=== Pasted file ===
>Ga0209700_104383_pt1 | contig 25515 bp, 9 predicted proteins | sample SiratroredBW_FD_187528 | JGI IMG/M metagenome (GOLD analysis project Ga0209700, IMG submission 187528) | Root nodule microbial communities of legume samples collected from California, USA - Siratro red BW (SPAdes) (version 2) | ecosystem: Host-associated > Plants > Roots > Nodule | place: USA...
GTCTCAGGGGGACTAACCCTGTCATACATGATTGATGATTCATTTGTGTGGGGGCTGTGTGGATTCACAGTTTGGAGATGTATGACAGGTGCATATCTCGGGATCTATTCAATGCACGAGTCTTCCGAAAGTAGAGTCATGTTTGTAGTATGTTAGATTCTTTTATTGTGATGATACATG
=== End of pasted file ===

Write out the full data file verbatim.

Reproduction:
>Ga0209700_104383_pt1 | contig 25515 bp, 9 predicted proteins | sample SiratroredBW_FD_187528 | JGI IMG/M metagenome (GOLD analysis project Ga0209700, IMG submission 187528) | Root nodule microbial communities of legume samples collected from California, USA - Siratro red BW (SPAdes) (version 2) | ecosystem: Host-associated > Plants > Roots > Nodule | place: USA...
GTCTCAGGGGGACTAACCCTGTCATACATGATTGATGATTCATTTGTGTGGGGGCTGTGTGGATTCACAGTTTGGAGATGTATGACAGGTGCATATCTCGGGATCTATTCAATGCACGAGTCTTCCGAAAGTAGAGTCATGTTTGTAGTATGTTAGATTCTTTTATTGTGATGATACATG